Big Data has been all the craze. Business, marketing and project managers like it because they can plot out trends to make decisions. To us developers, Big Data is just a bunch of logs. In this blog post, I would like to point out that Big Data (or logs with context) can be leveraged by development teams to understand how our APIs are used.
Developers have implemented logging for a very long time. There are transaction logs, error logs, access logs and more. So, how has logging changed today? Big Data is not all that different from logging. In fact, I would consider Big Data logs as logs with context. Context allows you to do perform interesting things with the data. Now, we can correlate user activity with what’s happening in the system.
A Different Type of Log
So, what are logs? Logs are record of events, and frequently created in the case of applications with very little user interaction. It goes without saying that many logs are transaction logs or error logs.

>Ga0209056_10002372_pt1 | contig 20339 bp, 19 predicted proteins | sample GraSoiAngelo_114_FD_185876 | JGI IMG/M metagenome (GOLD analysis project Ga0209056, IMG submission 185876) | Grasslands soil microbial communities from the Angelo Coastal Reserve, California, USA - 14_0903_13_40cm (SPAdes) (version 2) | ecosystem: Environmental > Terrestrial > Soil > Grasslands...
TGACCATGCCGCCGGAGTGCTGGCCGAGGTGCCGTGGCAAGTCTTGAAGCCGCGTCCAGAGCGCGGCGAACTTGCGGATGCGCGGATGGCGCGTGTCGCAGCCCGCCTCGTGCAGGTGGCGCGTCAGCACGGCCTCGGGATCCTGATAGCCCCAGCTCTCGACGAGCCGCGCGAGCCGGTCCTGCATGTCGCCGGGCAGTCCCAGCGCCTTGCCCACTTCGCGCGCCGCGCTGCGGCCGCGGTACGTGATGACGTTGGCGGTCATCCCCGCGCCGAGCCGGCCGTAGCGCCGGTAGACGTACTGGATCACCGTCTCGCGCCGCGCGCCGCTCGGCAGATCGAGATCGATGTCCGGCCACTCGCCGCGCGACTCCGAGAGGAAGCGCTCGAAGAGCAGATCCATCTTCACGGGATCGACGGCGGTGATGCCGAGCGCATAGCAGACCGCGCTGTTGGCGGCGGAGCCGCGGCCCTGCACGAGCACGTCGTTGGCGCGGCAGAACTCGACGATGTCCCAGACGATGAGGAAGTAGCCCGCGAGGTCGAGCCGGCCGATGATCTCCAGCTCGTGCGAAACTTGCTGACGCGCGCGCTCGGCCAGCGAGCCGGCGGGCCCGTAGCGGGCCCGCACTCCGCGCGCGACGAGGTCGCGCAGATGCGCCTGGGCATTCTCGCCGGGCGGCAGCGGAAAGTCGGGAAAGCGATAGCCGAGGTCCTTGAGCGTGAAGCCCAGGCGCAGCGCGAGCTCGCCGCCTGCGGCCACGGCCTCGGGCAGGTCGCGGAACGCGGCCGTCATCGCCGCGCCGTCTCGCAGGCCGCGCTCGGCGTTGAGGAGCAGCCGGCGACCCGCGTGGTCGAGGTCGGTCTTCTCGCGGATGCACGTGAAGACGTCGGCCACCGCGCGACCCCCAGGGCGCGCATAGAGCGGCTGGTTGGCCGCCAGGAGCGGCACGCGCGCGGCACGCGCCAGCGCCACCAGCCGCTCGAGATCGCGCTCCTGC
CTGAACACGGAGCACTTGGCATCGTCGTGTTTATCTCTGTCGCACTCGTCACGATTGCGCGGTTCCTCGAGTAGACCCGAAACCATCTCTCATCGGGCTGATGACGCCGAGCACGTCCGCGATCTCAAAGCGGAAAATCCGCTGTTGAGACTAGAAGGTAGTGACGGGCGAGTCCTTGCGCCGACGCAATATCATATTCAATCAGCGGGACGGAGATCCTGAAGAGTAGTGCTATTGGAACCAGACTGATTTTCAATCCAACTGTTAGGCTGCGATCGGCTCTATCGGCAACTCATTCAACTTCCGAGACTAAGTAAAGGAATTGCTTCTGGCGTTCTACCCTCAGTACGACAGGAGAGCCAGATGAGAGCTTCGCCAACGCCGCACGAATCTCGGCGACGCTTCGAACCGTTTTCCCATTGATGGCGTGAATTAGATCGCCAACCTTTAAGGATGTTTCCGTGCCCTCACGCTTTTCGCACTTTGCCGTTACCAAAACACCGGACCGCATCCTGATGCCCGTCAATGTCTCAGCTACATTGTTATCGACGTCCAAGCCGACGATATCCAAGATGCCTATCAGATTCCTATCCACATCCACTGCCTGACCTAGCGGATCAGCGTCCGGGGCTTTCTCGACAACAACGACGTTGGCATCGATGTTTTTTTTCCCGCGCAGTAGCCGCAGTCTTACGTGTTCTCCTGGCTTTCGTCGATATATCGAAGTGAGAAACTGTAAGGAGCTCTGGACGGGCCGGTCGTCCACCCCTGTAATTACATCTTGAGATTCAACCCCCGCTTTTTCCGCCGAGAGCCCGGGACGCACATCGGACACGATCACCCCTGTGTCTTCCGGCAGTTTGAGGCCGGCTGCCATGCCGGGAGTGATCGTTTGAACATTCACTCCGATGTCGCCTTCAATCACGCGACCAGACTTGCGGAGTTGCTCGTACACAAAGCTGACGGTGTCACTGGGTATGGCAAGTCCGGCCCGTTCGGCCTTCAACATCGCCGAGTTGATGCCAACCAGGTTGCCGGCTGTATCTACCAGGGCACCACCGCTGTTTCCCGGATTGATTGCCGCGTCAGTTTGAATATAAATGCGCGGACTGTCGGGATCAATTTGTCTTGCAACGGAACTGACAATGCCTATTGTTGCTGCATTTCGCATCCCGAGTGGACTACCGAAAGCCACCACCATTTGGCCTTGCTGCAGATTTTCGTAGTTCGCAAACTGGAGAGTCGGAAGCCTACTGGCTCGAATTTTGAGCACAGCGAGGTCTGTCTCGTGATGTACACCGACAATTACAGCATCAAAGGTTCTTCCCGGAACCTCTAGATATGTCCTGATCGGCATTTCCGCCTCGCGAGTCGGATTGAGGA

However, there is a difference between forensics and business logs. Big Data is normally associated with events, actions and behaviors of users when using the system. Examples include records of purchases, which are linked to a user profile and spanned across time. We call these business logs. Data and business analysis would love to get a hold on this data; run some machine learning algorithms and finally predict the outcome of a certain decision to improve user experience.